Rune: As far as influences go, The Postal Service is an obvious one that we loved almost from the day we started playing music together. We've been compared to Future Islands recently, which is cool as we really like their records. Low in terms of using dynamics and restraint on the new EP. We've always been inspired in general by bands like My Bloody Valentine and Explosions in the Sky - just their way of building songs and mapping out a story through sound, and making every element of a song play an equally important role.
Kasper: There was a band in the 80's called Gangway, they were kind of the Danish equivalent of what The Smiths and R.E.M. were doing for British and American music, who did two amazing records before going completely off track into this weird Pet Shop Boys territory - some of that is pretty great too though. But they are definitely a big influence on how I try to approach melodies, and working in everyday situations into the songs in sort of a surreal and slightly distorted manner. Probably my favorite band out of Denmark. Oh, and I've been obsessed with all things Beach Boys-related for going on five years now.
Jeppe: I was listening to a ton of M83 when we did both records. Joy Division too. Other than that I think what really informs me as a drummer is that I've played various forms of jazz all my life, which I guess shows up in something like 'Unconventional Copenhagen' - it's a combination of that and my love of 80's pop...so, tight synthpop and free jazz.
Rune: It was a much more condensed process, the songs were fairly new when we went into the studio. The tracking was done in a week, whereas Acquaintances was done over several months, with songs that were sometimes three years old - everything was just more planned out this time, we tried to be more professional, more focused. Maybe it was easier as well seeing as the songs seemed like they had more in common than previous sets of songs in our band's lifetime...it was a cohesive whole that seemed to pull itself together really easily.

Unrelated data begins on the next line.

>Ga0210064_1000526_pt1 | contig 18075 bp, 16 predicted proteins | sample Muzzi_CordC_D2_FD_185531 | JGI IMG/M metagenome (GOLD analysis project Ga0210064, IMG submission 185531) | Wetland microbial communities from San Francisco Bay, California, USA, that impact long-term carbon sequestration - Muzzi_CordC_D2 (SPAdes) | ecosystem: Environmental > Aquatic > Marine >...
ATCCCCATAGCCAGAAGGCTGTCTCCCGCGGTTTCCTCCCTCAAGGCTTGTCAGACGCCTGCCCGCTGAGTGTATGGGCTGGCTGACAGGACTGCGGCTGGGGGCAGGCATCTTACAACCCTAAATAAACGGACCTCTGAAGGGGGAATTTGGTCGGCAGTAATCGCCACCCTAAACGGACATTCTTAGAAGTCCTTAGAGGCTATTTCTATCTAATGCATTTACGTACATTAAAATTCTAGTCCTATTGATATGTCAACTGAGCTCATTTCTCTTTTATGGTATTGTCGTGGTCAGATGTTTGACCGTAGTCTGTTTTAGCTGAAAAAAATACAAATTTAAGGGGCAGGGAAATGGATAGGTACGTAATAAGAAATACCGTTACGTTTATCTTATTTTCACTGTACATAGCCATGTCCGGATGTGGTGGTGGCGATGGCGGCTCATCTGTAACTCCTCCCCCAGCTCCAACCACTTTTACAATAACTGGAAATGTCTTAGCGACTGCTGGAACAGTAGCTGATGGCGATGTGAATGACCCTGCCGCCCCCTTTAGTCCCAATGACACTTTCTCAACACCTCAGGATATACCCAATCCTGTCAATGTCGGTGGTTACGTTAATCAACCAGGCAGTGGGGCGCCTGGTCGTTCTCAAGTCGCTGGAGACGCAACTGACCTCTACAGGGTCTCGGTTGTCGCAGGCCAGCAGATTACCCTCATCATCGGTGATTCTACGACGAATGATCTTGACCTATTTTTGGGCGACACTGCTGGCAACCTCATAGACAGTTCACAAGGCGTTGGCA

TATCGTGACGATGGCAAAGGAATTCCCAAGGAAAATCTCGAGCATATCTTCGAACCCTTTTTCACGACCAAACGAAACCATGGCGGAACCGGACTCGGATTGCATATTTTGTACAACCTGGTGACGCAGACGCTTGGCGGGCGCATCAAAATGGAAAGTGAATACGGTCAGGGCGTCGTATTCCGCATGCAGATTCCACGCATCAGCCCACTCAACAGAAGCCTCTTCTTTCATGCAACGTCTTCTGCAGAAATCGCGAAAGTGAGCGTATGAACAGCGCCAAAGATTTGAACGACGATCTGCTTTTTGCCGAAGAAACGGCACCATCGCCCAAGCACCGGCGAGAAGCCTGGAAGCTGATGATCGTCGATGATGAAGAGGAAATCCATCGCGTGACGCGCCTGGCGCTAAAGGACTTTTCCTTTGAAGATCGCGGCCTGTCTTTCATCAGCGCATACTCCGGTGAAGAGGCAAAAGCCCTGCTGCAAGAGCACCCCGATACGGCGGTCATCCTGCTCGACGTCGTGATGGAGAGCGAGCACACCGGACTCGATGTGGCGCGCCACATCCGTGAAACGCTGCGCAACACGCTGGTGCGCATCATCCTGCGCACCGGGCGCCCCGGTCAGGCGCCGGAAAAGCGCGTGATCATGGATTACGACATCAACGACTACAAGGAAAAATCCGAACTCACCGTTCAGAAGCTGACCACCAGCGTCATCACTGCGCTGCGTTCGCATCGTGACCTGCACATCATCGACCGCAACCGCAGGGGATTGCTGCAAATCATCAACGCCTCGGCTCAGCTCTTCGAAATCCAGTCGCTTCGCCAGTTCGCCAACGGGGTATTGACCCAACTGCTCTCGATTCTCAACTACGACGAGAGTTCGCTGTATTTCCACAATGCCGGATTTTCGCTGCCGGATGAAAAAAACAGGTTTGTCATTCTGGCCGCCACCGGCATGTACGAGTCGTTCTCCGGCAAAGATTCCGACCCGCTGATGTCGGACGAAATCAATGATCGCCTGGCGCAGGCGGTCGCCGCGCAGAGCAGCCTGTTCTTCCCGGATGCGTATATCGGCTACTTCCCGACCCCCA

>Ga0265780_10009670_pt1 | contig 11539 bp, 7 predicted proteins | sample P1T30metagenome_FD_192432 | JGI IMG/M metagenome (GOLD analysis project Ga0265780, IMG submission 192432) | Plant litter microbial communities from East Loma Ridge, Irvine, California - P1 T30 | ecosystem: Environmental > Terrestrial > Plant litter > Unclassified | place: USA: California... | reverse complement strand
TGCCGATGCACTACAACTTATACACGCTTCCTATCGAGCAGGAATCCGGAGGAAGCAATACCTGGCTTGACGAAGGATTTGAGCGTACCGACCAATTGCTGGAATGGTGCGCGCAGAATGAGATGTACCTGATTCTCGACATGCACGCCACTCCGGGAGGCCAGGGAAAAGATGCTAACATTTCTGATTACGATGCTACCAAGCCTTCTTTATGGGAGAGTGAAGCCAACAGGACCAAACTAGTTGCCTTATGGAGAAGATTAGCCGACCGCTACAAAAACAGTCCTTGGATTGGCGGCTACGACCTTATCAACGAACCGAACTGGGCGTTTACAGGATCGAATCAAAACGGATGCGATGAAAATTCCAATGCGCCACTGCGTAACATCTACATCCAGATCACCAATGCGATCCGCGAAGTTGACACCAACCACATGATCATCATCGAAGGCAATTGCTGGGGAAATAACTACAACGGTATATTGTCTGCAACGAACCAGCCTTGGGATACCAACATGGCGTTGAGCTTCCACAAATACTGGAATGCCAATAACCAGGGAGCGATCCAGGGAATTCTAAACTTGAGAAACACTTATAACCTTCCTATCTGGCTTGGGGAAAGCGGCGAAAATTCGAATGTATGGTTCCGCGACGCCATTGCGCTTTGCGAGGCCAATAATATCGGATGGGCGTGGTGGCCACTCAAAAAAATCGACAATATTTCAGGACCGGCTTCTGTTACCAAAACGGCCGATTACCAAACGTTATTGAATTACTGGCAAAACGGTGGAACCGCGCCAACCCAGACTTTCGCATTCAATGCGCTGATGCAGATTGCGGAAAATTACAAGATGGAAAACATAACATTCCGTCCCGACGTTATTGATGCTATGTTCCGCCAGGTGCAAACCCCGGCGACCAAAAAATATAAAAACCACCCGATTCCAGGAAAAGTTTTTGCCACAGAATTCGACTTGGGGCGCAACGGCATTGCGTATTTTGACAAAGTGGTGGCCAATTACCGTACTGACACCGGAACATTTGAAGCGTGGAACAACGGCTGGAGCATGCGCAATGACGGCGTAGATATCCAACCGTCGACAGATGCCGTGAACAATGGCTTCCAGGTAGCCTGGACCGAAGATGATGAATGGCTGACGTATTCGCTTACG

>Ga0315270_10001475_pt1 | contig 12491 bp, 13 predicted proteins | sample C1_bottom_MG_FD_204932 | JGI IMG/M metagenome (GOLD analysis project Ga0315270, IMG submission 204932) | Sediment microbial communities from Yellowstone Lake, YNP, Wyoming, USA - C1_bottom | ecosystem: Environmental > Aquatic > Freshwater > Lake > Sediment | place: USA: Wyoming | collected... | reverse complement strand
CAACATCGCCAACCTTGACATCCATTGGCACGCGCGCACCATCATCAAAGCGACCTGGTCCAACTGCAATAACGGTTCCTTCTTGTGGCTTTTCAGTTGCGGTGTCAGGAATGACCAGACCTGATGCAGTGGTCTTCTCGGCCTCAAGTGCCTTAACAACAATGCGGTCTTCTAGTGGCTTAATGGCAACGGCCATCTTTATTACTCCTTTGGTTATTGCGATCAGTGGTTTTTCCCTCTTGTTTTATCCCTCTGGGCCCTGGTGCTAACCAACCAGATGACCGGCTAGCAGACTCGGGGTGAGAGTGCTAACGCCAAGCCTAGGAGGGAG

Jeppe: Just the songs early on, it really seemed like a completely new direction for us, so it was also just a matter of getting in there and making sure that was put to tape before we moved on into another place.
Kasper: All four songs have a much more hook- and song-based mellow feel, So that gave way to more of an organic band process in the studio. Just the three of us actually playing together in the same room instead of layering tracks over a long time and cutting everything up and putting it back together. Like the song Home on the Range, the basic track was played almost entirely live, with Jeppe on the drums, Rune on the guitar and myself on the Juno 60 synthesizer. It was just a revelation to know that we could do that and that we did not have to rely that much on production tricks and programmed sounds for a song to come together...of course we ended up mixing it for months, but what can you do. That's why people make deadlines.
Let’s play favorites. Name the track on the Temperance EP that you love the best and why.
Kasper: That's a tough one. Right now I'm really into Home on the Range - I'm just really happy with how the recording turned out. It has a great, thick foggy vibe about it.